The Fairfield Glade Rotary Club has been named the first Club of the Year by the Rotary International District 6780, thanks to its community service, fundraising and membership growth.
“It was such an honor to be awarded the first Club of the Year award,” said Deborah Birdsall, incoming president, during the Rotary Open House held on June 11.
The club’s mission is to make the world a healthier, happier place. Club projects have focused on assisting schools and youth, helping senior citizens and eradicating polio.
Rotary’s Music and Memory program provides a personalized playlist of musical selections for patients with Alzheimer’s Disease or dementia. Research suggested the music would help patients be more vocal and active in their daily lives.
“It was one simple idea that took off, and soon enough, others throughout the state wanted to join in and help,” stated Rotarian Jack Williams.
The club started by providing a few music devices and playlists to area nursing homes. Soon, other Rotary clubs joined the effort. Frank Horvath, director of Good Samaritan Society at Fairfield Glade, took the program to the state level. On Jan. 19, the Tennessee Arts Commission provided support to expand Music and Memory to 140 nursing homes across the state.
The Fairfield Glade Rotary Club impacts youth through its scholarship program. Each year, the club awards $14,000 in scholarships to students at Cumberland County High School, Stone Memorial High School, the Phoenix School and Tennessee College of Applied Technology. They also sponsor five high school juniors to attend the Rotary Youth Leadership Awards, offering students the opportunity to gain leadership and teamwork skills.
The club is working closely with Crab Orchard Elementary to raise funds for a new playground once construction of a new school is complete. They also joined with the other local Rotary clubs — Crossville Noon and Crossville Breakfast — to award a grant to the city of Crossville to purchase an Omni Spinner, a handicap accessible playground feature, for Garrison Park.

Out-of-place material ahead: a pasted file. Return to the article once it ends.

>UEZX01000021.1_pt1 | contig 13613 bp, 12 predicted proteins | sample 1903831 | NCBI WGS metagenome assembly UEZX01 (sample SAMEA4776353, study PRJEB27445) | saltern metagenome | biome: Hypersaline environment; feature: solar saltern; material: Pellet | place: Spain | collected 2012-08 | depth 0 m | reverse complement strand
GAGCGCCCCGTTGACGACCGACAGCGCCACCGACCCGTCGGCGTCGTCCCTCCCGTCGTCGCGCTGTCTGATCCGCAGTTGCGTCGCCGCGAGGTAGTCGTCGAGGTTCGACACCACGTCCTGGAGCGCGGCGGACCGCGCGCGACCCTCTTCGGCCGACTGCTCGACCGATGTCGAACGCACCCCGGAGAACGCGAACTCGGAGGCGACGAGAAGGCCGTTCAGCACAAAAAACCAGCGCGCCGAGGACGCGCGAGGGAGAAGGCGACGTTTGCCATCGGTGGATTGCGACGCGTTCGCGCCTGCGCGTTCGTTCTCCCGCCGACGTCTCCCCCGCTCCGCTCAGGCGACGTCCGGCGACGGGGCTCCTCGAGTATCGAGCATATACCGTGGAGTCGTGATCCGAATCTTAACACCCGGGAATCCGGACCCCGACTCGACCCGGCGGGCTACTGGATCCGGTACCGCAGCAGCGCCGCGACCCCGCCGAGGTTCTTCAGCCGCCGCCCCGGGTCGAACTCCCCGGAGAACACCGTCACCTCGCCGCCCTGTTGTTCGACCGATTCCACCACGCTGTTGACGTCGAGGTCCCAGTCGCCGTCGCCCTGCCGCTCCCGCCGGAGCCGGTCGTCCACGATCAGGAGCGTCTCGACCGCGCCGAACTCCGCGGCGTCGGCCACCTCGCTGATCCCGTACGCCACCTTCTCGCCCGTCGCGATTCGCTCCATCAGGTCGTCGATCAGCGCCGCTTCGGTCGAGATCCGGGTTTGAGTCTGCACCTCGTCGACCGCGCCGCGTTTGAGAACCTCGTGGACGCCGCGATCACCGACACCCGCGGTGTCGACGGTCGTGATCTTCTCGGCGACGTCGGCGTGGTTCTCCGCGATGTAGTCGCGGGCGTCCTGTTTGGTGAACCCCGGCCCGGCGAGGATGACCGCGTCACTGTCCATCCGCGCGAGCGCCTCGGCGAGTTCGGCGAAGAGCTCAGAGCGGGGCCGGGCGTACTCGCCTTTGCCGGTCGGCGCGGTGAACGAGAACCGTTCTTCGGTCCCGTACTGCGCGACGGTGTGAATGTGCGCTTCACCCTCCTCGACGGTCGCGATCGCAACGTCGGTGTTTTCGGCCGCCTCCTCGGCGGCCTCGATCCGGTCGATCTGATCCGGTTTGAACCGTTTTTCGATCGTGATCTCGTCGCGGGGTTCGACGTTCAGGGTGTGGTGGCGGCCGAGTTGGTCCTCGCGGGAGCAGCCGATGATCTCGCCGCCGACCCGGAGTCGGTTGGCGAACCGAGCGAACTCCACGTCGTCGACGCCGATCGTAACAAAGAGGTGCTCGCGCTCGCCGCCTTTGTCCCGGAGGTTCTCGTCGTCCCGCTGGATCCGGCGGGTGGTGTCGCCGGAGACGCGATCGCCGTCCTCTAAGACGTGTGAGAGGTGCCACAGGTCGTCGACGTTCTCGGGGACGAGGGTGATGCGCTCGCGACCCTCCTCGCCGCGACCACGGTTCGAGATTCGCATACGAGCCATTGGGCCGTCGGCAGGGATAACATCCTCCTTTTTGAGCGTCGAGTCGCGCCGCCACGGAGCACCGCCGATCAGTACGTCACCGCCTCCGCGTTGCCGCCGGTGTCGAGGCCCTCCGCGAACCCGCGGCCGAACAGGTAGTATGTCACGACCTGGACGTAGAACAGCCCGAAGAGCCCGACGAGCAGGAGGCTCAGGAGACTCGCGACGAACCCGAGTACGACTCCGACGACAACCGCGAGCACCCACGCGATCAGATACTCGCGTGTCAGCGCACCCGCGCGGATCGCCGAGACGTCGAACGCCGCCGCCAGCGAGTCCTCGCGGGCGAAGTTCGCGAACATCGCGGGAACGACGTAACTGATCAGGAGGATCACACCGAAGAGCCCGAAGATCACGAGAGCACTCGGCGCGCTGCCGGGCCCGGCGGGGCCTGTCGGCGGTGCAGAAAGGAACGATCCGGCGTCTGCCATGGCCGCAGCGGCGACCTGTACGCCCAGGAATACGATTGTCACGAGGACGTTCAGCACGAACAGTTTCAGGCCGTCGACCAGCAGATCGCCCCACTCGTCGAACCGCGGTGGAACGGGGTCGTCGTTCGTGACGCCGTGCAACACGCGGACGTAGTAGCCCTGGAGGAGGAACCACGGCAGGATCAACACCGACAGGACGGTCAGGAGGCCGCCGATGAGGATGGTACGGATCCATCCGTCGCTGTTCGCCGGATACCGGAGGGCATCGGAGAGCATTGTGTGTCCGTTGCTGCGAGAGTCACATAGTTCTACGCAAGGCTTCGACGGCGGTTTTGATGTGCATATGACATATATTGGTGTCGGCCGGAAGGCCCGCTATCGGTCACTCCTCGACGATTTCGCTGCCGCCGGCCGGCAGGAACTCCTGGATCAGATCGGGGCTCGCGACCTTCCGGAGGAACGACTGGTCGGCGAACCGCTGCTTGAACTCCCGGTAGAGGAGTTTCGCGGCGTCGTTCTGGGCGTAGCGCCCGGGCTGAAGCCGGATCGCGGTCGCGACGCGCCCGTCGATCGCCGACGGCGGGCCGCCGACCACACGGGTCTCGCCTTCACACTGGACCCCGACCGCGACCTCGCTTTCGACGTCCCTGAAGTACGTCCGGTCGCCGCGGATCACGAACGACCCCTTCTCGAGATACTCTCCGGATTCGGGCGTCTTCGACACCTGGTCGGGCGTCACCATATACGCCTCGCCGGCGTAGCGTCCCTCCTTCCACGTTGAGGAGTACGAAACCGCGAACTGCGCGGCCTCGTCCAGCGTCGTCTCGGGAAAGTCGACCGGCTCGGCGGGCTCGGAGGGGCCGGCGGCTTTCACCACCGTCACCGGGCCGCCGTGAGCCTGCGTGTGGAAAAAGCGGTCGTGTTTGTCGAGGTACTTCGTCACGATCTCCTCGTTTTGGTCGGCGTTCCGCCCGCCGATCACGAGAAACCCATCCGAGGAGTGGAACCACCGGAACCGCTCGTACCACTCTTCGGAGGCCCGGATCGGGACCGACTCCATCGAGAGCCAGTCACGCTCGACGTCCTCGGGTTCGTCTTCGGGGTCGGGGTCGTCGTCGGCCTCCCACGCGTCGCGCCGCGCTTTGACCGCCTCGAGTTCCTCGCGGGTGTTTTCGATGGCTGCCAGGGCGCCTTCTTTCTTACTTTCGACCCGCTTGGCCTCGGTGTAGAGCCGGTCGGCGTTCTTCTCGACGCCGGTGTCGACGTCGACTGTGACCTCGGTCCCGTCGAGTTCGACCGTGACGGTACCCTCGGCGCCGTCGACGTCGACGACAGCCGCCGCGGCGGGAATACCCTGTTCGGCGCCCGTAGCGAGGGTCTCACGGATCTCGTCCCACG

Eradicating polio worldwide remains a focus for Rotary International. The Fairfield Glade Rotary Club helps keep the focus on this project through the annual Purple Pinkie project. In many parts of the world, once children have received the polio vaccination, their pinkies are dipped in purple dye so they are not vaccinated twice.
Several members of the club have participated in mission trips where volunteers vaccinated children against the debilitating illness.
“I went on a [mission] trip and one mom walked 12 miles while she carried all of her children to get vaccinated,” said Tessi Gilmer, outgoing club president.
Although not completely gone, there are only three cases left worldwide.
As the Fairfield Glade Rotary Club continues to make strides in making a better community and world, their club has grown with members who have a passion and love for what they are doing. In 1983, the club started with roughly 30 Rotarians. Now, they have grown to upwards of 80 members. Since 2019, they have welcomed 14 new members and increased female membership by five.
For more information, visit their website, www.ffgrotary.org.